Apple Starts Paying Out Over Claims it Deliberately Slowed Down iPhones

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In a significant turn of events, Apple has initiated compensation payments to individuals who filed complaints in a lawsuit accusing the tech giant of intentionally slowing down specific iPhone models. The legal dispute, concluded in 2020, saw the company denying any wrongdoing with reports from the BBC suggesting their primary concern was the escalating costs associated with protracted litigation.

Unraveling the Implications

In 2017 consumers launched a lawsuit against Apple, alleging deliberate slowdowns of specific iPhone models. This pivotal year also marked Apple’s admission that they intentionally slowed down aging iPhone models. They justified this controversial move by pointing to the natural decline in battery performance over time, asserting that the deliberate slowdown aimed to offset these effects and extend the lifespan of the devices.

As the lawsuit, settled in 2020, resurfaces with compensation payouts, the intricate interplay between technological innovation, consumer rights, and corporate responsibility comes under scrutiny once more. It alleges that Apple had throttled phone performance without informing its customers. Apple has settled the lawsuit with a substantial $500 million agreement in the US. As iPhone users begin to receive their compensation, a wave of social media posts highlights the tangible impact of this resolution and reignites discussions around transparency, user trust, and the broader implications for consumer technology.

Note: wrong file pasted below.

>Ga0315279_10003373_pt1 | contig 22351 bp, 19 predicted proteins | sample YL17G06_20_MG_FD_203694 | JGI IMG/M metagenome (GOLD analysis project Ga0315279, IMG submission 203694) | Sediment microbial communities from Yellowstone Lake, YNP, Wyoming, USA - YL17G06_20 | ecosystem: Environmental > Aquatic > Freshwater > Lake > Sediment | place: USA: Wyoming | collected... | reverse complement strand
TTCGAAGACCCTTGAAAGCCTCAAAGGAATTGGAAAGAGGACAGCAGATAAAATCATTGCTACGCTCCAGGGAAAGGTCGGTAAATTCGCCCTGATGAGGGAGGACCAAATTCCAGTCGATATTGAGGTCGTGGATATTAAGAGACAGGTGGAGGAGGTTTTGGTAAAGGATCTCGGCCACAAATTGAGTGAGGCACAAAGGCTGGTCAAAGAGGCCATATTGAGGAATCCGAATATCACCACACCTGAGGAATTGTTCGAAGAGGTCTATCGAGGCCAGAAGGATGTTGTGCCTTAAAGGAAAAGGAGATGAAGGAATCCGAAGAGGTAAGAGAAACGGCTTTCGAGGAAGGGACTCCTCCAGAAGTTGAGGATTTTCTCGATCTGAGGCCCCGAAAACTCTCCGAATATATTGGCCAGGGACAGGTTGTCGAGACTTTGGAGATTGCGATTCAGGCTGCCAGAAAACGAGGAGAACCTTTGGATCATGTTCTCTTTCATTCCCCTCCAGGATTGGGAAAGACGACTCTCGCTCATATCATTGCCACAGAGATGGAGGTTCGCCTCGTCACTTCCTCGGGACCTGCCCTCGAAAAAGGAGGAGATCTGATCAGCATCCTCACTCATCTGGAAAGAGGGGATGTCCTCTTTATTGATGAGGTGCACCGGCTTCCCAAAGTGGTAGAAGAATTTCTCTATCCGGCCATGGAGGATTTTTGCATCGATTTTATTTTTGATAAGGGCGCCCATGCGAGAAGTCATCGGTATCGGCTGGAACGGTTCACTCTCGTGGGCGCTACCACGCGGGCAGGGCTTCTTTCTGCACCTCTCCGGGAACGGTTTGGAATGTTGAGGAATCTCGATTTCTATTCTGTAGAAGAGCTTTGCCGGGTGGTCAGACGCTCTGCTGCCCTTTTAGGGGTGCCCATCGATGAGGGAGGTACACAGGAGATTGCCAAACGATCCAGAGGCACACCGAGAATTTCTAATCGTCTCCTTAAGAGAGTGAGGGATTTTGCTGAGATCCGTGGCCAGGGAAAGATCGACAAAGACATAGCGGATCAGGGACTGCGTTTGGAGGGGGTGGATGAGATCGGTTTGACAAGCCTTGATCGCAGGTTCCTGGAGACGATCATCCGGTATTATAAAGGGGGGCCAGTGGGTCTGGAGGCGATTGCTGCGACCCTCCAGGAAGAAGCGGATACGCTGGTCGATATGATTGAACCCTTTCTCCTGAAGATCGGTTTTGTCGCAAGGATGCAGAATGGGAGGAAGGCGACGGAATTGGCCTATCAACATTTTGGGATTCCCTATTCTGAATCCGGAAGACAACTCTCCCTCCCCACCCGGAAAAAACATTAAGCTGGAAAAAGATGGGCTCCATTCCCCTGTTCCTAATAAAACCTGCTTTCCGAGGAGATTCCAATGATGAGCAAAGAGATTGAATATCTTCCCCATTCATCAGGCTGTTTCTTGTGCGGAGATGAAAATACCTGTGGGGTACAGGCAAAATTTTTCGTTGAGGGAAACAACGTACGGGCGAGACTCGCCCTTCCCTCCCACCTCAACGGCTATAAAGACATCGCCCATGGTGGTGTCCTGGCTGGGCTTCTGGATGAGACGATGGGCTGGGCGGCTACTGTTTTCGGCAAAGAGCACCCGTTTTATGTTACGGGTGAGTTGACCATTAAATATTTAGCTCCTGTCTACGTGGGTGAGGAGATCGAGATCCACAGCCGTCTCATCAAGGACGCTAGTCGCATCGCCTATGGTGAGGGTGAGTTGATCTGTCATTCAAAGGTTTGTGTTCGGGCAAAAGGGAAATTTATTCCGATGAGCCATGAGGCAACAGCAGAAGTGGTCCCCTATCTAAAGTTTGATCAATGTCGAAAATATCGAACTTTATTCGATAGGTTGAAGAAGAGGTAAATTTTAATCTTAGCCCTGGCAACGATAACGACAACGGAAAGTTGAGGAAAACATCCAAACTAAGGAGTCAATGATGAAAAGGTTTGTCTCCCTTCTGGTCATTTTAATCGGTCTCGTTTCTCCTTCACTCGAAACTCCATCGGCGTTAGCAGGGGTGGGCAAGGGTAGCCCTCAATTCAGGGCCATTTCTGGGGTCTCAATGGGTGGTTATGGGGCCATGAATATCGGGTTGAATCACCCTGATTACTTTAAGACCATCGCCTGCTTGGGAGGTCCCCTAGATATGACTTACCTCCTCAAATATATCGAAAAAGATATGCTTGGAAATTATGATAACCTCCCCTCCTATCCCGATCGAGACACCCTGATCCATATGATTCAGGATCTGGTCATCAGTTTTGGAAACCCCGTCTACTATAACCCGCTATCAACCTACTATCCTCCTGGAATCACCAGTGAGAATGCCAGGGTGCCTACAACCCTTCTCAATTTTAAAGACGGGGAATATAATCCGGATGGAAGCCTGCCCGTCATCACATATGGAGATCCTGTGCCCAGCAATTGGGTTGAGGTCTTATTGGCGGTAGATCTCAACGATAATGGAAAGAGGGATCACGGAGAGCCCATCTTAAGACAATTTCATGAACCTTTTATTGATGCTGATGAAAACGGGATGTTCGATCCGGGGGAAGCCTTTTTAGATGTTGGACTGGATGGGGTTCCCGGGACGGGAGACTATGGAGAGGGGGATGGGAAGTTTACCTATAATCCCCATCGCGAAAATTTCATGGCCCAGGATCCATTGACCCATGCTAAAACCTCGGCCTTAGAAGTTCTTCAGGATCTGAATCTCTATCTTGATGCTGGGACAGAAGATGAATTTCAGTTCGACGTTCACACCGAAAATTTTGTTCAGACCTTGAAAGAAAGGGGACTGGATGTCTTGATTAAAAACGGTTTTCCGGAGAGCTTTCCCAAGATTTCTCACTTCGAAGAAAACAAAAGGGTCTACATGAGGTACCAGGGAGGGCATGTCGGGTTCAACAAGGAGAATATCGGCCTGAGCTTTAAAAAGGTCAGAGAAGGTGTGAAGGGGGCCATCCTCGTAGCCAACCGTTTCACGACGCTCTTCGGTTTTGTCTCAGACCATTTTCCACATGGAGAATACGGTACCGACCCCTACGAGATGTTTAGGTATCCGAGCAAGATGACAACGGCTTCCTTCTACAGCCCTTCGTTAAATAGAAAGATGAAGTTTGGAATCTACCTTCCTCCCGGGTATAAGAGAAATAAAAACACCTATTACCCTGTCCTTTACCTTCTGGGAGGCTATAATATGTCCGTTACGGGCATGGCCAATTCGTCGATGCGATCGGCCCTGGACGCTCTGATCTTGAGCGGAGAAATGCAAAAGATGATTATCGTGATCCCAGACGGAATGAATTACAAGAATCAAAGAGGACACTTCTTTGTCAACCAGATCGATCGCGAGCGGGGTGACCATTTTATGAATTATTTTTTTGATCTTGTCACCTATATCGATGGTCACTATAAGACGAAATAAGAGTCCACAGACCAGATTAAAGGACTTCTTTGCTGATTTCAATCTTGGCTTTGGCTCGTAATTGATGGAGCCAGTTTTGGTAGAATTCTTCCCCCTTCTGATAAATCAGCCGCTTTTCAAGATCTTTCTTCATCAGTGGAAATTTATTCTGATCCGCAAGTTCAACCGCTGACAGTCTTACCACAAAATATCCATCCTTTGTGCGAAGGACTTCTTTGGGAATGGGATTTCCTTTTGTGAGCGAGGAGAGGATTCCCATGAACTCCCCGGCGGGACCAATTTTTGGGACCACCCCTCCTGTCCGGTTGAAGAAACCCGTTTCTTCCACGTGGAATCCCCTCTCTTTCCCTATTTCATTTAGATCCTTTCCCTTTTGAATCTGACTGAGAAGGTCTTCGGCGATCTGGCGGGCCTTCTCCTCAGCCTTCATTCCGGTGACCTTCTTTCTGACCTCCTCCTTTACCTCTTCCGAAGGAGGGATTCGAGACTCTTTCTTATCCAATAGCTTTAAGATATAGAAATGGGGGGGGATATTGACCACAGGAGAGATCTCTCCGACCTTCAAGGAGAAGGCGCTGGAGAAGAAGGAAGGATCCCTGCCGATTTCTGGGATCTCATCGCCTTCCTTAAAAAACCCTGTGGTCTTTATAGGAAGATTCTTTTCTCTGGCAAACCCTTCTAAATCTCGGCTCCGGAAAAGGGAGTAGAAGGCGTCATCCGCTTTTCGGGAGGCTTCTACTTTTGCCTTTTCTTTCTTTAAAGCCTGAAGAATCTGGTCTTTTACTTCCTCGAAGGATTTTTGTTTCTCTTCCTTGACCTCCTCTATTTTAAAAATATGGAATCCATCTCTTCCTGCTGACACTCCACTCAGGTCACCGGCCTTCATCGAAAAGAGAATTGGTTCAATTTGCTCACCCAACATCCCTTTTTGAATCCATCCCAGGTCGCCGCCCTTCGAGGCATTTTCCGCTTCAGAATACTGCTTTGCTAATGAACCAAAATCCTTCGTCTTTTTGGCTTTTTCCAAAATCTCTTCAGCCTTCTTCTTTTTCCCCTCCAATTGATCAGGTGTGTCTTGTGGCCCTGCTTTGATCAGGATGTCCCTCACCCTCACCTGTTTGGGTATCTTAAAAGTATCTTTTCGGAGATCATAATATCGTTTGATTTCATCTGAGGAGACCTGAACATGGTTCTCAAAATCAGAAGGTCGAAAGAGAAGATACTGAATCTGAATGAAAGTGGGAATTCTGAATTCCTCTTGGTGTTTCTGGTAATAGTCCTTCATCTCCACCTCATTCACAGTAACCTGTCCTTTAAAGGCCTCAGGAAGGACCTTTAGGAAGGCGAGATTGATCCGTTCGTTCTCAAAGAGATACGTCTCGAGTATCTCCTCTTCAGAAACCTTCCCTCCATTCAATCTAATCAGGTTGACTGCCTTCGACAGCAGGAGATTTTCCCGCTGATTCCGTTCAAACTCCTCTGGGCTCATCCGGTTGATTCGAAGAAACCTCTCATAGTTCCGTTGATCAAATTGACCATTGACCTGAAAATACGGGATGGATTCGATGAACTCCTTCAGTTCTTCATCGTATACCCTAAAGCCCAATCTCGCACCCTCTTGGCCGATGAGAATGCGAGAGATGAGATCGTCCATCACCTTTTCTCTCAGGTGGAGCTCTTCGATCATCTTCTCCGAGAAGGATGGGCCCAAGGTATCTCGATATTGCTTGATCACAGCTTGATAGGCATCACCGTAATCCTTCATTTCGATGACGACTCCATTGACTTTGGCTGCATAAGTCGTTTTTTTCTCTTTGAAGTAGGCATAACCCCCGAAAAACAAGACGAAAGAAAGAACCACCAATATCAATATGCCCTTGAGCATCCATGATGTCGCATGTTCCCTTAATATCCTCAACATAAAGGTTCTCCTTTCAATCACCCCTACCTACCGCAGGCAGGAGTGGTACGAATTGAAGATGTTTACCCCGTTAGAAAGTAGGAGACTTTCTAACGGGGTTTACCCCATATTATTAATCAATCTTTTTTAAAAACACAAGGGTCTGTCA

Apple’s Resolution Ripples

As the aftermath of the Apple slowdown lawsuit unfolds, approximately three million individuals joined forces in the legal battle against the enterprise. However, for those contemplating late entry, the ship has sailed since the deadline lapsed in October 2020. Some participants have taken to social media to share glimpses of their compensation, with reports emerging of payments around $92.17.

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While asserting their commitment to product longevity and user experience, an Apple spokesperson vehemently denied intentional actions to curtail device life or incentivize upgrades, yet the Competition Appeal Tribunal allowed the lawsuit to proceed. The US settlement covered iPhone 6, 7, and SE users, while the UK included iPhone 8, 8 Plus, and X users.